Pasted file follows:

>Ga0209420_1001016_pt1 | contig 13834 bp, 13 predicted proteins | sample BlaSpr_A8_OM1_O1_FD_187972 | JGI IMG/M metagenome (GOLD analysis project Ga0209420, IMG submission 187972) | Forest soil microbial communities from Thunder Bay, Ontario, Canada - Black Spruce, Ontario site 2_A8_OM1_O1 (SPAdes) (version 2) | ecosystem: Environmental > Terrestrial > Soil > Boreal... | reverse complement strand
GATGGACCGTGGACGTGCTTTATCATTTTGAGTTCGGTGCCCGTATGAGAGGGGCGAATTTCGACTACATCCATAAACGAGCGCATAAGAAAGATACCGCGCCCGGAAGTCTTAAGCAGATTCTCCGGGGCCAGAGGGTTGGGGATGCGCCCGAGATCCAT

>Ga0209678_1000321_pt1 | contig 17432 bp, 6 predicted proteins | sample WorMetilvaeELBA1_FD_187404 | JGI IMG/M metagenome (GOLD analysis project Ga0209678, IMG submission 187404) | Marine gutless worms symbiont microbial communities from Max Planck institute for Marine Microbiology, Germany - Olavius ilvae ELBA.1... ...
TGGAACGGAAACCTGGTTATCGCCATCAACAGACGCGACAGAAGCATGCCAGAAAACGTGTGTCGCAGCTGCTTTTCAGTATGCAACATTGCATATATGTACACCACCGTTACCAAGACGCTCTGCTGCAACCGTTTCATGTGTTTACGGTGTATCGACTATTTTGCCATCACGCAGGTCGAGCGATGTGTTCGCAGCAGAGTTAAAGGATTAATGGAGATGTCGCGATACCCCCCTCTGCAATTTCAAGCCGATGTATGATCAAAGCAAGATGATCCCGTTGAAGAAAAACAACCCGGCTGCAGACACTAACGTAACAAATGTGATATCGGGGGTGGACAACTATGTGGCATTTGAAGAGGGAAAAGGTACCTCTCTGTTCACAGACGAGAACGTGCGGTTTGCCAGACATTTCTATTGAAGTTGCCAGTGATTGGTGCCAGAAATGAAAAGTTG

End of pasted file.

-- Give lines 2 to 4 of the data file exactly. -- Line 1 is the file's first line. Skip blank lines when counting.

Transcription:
GATGGACCGTGGACGTGCTTTATCATTTTGAGTTCGGTGCCCGTATGAGAGGGGCGAATTTCGACTACATCCATAAACGAGCGCATAAGAAAGATACCGCGCCCGGAAGTCTTAAGCAGATTCTCCGGGGCCAGAGGGTTGGGGATGCGCCCGAGATCCAT

>Ga0209678_1000321_pt1 | contig 17432 bp, 6 predicted proteins | sample WorMetilvaeELBA1_FD_187404 | JGI IMG/M metagenome (GOLD analysis project Ga0209678, IMG submission 187404) | Marine gutless worms symbiont microbial communities from Max Planck institute for Marine Microbiology, Germany - Olavius ilvae ELBA.1... ...
TGGAACGGAAACCTGGTTATCGCCATCAACAGACGCGACAGAAGCATGCCAGAAAACGTGTGTCGCAGCTGCTTTTCAGTATGCAACATTGCATATATGTACACCACCGTTACCAAGACGCTCTGCTGCAACCGTTTCATGTGTTTACGGTGTATCGACTATTTTGCCATCACGCAGGTCGAGCGATGTGTTCGCAGCAGAGTTAAAGGATTAATGGAGATGTCGCGATACCCCCCTCTGCAATTTCAAGCCGATGTATGATCAAAGCAAGATGATCCCGTTGAAGAAAAACAACCCGGCTGCAGACACTAACGTAACAAATGTGATATCGGGGGTGGACAACTATGTGGCATTTGAAGAGGGAAAAGGTACCTCTCTGTTCACAGACGAGAACGTGCGGTTTGCCAGACATTTCTATTGAAGTTGCCAGTGATTGGTGCCAGAAATGAAAAGTTG